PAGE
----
Guest view: Why some women support Kavanaugh

'In our world, we were taught that our bodies didn’t belong to ourselves. God owned them, they said, but really that meant that men owned them.'

It seems a lot of people can’t fathom why a woman could support Brett Kavanaugh. I can, and here’s why.

I come from a young generation of women who were never taught consent. In our world, we were taught that our bodies didn’t belong to ourselves. God owned them, they said, but really that meant that men owned them. Our fathers. Our pastors. Our husbands.

This was the 1990s evangelical movement known as “purity culture.” A pendulum swing from the free love culture of the 1970s and the AIDS scare of the 1980s, the 1990s were all about abstinence.

Purity culture taught young girls to hold responsibility for men’s lust. Our formative years were spent in shame of our bodies, in suspicion of our sexuality, and in earnest ownership over the behaviors of men.

When I was 13, I went to my female youth pastor, shaken by my first aggressive catcall. She said, “welcome to the wonderful world of womanhood,” with an edge of tired sarcasm to her voice.

When I was 14, I was lying on my belly reading the bible on the church floor before youth group. A youth leader told me to sit up. You don’t want the boys to picture you naked, she said.

When I was 15, I was violently assaulted on a missions trip. I was asked by my team leader, “What were you wearing?”

When I was 16, I sat in a dark movie theater with my crush. It was my first official date, and I was too consumed by fear to enjoy it. You see, we were taught that women who have sex before marriage are like a trampled rose.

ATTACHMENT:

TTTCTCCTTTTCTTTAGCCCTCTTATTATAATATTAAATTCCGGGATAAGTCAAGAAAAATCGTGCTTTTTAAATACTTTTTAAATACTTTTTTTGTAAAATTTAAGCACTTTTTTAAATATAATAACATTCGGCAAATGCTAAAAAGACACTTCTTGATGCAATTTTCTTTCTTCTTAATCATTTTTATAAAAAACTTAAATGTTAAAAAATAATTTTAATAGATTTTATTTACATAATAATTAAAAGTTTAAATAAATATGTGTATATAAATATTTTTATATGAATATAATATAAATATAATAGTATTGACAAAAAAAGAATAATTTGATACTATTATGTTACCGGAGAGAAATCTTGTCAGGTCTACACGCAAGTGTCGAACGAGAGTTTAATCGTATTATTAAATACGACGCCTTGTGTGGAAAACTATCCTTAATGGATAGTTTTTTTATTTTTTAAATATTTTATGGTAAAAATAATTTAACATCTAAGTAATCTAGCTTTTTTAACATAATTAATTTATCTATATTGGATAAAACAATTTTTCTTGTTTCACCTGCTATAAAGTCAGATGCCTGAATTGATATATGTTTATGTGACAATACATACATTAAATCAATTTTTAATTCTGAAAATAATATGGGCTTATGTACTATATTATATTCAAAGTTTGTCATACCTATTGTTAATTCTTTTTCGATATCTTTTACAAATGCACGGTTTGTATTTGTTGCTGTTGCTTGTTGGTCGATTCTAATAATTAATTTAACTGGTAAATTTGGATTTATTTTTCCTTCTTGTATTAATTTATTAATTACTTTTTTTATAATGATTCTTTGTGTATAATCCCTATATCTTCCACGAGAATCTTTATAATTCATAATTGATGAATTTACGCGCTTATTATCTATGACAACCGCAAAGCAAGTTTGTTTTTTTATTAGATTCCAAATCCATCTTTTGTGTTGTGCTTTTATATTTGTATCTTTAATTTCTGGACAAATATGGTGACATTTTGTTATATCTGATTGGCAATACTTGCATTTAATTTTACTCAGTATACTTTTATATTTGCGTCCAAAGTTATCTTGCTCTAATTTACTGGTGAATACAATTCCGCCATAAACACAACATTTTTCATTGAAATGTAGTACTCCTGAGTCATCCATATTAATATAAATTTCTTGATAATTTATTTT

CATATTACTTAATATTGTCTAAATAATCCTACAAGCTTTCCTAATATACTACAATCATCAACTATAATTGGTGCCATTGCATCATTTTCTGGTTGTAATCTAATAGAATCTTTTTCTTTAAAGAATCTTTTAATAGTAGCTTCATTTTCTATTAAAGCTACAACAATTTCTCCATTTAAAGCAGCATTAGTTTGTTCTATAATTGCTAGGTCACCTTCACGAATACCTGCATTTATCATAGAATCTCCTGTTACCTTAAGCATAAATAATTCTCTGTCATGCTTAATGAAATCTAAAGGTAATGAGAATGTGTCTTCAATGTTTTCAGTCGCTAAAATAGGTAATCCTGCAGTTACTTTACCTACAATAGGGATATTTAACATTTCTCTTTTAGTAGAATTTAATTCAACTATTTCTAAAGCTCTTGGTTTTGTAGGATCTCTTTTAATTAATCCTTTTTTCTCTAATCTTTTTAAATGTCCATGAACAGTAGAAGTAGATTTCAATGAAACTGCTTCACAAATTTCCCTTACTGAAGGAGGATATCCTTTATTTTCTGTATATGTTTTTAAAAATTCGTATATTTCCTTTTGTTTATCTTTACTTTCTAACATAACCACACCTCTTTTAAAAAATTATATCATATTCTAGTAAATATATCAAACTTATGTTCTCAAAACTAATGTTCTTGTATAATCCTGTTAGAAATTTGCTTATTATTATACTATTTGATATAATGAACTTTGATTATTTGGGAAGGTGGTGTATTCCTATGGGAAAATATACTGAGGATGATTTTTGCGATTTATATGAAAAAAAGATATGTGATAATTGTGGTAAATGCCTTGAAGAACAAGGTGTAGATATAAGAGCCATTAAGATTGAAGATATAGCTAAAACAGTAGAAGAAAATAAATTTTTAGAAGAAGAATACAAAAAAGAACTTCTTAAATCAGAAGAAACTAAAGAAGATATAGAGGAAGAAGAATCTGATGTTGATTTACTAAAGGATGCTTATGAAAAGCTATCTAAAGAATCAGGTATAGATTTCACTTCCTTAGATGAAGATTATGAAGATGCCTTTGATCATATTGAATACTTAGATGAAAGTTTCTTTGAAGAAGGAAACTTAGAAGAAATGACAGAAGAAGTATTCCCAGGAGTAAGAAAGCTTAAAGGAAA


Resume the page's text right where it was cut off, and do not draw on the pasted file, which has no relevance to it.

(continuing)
When I was 17, I attended a purity retreat where I signed a pledge to save myself for my future husband. I didn’t even think about what I wanted because that didn’t matter. My body wasn’t my own.

When I was 18, a guy at my Christian college lectured my friend and me for stretching in the student union. He said it caused him to picture us in the positions we could maintain in bed and that we should work harder to protect his thoughts. We acquiesced. After all, we wanted to be worthy of our future husbands.

When I was 19, another girlfriend of mine went to visit a guy who was housesitting off campus. He forced himself on her. She didn’t report it because we knew that girls who had sex were expelled from school.

When I was 20, I got dumped by my Christian boyfriend. “I want a pure woman,” he told me, after one of our kissing sessions. We hadn’t even had sex.

When I was 21, I was engaged to another Christian man. We sought Christian counsel to prepare ourselves for marriage. Always be available to your husband, they said. If you don’t fulfill his needs, he will lust after other women.

When I was 22, I began to untangle myself from purity culture. I had to relearn basic concepts of bodily autonomy and consent.

So this is why it is not surprising to me that so many women defend Kavanaugh. The women who grew up being guardians of male sexuality are now approaching middle age, and many of us are still assuming that role, and expecting other women to as well. The lingering effects of purity culture run deep. We were taught to distrust women—beginning with ourselves.

Carly Gelsinger’s book, Once You Go In: A Memoir of Radical Faith, was published Oct. 16. Gelsinger is a Gilroy resident.

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